Endless Possibilities

“If you want something done, ask a busy man”. This used to be one of my favourite rejoinders to my boss in the office when he dumped another project on my desk. I liked using it because (a) it was clear that I meant that I was both the busy and productive man and (b) it inferred he was neither.

How I miss the old bugger. I reflected on this as the sleet beat against the windows on a dull winter Wednesday morning and I wondered how to fill my day? The possibilities, the things I could do, were endless. So how come I couldn’t seem to start on any of them?

Eventually, when the sleet subsided, I decided to give myself a kick up the backside, don my running gear and head out for a five mile run (okay, I admit, it’s more of a run/walk mix). Perhaps that would start my creative juices flowing? I plugged in my earphones and started a Tim Ferriss podcast to listen to as I ran, as I do find quite a lot of his stuff pretty motivational. He seems to be the archetypical busy man who gets things done.

I was quite surprised then, to hear Tim moaning on the podcast about his inability to fill his time productively. It’s not that he’s short of things to do, it’s that he has so many options he somehow fails to get traction on any of them. This has become a problem for him:

“What I thought I wanted – the freedom of infinite options – is not what I want at all. It’s very stressful. You burn calories in endless directions, you become fatigued and you end up getting no shit done.”

This hit home to me when I heard it, because retirement does deliver this exact situation – you do feel as if you have “infinite options” for your time. And often you have quite a long list of things you might want to achieve with it, from going to the gym, to tidying up the garden, cooking a nice fresh lunch and dinner, sitting down and finally starting on that ebook publishing (I will get ‘round to this Huw!) setting up my matched bets for the day (I will try to commit to this as much as Guy has!), writing up potential blog posts, tinkering with a website design I’m working on for a local group, making a few calls to see if I can land any consultancy projects…..and on and on my list goes. I’m sure you could write a long list of your own of “Things To Do” if only you had the time at your disposal that I do.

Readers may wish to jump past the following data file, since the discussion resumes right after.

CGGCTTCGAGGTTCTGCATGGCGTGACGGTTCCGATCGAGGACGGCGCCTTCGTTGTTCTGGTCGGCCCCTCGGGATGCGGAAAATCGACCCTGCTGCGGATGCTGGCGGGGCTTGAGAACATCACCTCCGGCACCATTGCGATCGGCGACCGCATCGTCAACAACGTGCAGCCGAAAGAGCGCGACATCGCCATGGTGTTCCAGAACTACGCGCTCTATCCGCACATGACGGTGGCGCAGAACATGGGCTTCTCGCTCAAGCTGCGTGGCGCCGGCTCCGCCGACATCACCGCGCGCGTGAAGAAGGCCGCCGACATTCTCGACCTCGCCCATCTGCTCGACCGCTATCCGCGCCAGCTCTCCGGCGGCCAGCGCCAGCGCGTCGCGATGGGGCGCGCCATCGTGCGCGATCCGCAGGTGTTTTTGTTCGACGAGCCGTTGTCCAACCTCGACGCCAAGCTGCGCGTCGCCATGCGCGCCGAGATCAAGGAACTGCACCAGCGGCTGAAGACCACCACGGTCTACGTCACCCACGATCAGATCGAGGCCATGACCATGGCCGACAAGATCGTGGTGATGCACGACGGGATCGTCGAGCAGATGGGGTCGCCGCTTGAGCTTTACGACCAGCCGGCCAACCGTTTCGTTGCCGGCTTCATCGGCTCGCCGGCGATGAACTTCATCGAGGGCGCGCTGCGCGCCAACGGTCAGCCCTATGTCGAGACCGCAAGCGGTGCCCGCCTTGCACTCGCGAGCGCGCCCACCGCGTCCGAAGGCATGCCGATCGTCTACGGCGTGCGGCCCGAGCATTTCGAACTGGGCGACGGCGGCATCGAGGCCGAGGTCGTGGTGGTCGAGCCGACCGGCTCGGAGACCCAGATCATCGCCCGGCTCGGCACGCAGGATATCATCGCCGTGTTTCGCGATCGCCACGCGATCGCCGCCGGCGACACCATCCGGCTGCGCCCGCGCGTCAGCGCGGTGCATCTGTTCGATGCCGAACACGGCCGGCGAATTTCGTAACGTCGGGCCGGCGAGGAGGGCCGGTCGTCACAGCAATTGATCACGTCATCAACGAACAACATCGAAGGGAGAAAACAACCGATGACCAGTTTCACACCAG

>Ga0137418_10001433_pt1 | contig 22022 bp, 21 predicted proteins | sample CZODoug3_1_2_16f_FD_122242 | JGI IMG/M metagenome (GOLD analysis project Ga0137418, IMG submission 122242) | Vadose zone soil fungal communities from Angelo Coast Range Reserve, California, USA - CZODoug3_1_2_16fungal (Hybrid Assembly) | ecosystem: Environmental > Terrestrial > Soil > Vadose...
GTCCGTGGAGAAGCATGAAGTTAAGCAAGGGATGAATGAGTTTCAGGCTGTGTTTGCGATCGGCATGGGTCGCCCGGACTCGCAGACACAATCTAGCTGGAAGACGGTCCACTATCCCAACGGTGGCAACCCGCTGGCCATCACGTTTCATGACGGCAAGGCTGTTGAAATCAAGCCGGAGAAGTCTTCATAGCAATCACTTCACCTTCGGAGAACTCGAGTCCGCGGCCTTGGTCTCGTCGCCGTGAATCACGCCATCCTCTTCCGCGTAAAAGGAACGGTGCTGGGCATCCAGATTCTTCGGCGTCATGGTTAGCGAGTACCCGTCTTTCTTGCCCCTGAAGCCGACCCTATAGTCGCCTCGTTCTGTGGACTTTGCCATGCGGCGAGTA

Yes, I have the time – but I increasingly find I’m failing to get things done and it’s really, really frustrating. Somehow the time drifts by and, before I know it, the sky is darkening and the day is beginning to draw to a close. And what have I achieved? Nothing!

The problem here is two fold: structure and self-discipline. (Or a lack of them.) Of the two, however, it’s self-discipline that’s the important one. Structure is quite easy. For example, I hate ironing and I hate washing my car. I could quite easily structure these tasks into my week – I could wash the car every Tuesday morning at nine and I could schedule an hour of ironing on a Wednesday evening at seven. But that seems rather silly, doesn’t it? I could do these tasks any time, so why bother writing them into some Time Management spreadsheet that Stephen Covey would be proud of? Well, one look at the pile of laundry lying in my wardrobe and the state of my car sitting in the drive answers that. What I’m currently doing isn’t working!

I’ve perhaps chosen two trite examples there, but it’s not the specific tasks that are important. It’s having a strategy and approach to achieving them that’s the key thing. Achieving tasks that you’ve set yourself improves your self-discipline. You’re making a commitment to yourself and it’s important that you see it through. I used to believe this wholeheartedly when I was working – if I wasn’t disciplined and proactively managing my time, then work could quite easily steal hours that I needed and wanted for myself.

An office working day is usually quite structured, with both a projected start time and an end time that you’d like to pack up by. In between, you might have meetings to attend, reports to write and projects to complete that are dotted through your day. In the slots of time that are unallocated, you might have an idea of what you need to do with them – nip out for lunch, pay some bills via internet banking, grab a coffee with a colleague. There will be some flexibility to the routine, but there will be things that are anchored in the day and which can’t be moved.

A typical retirement day is quite different. There is very little that is fixed in any given day that you can’t change. Yes, I could start with an hour in the gym kicking off at eight in the morning. Mind you, I could go mid-morning when it’s quieter. Or, even better, it’s deserted between half two and four in the afternoon, why not go then? But at night, some of my friends will be there early evening after they’ve finished work, so perhaps wait until then so that I can catch up with them? When I was working, this was a lot simpler. The gym was done either before 8am or after 7pm. End of story. With a more limited framework, I slotted it into a time and got it done.

It seems quite perverse that I’m beginning to think I need to structure retirement days to be a bit more like working days in order to the get the most from them. I thought that the whole point of retirement was to have a choice of “infinite possibilities” for my time that Tim Ferriss also thought he wanted. But, when you stand before your retirement day in the same way that you stand before a Starbucks menu, stumped by the endless list of options and unable to easily decide on which coffee you want, the “Paradox of Choice” applies to your time in retirement as well as your tasks. In order to tackle it, you need a strategy and a commitment to make your days productive for you in the same way that your working life once did.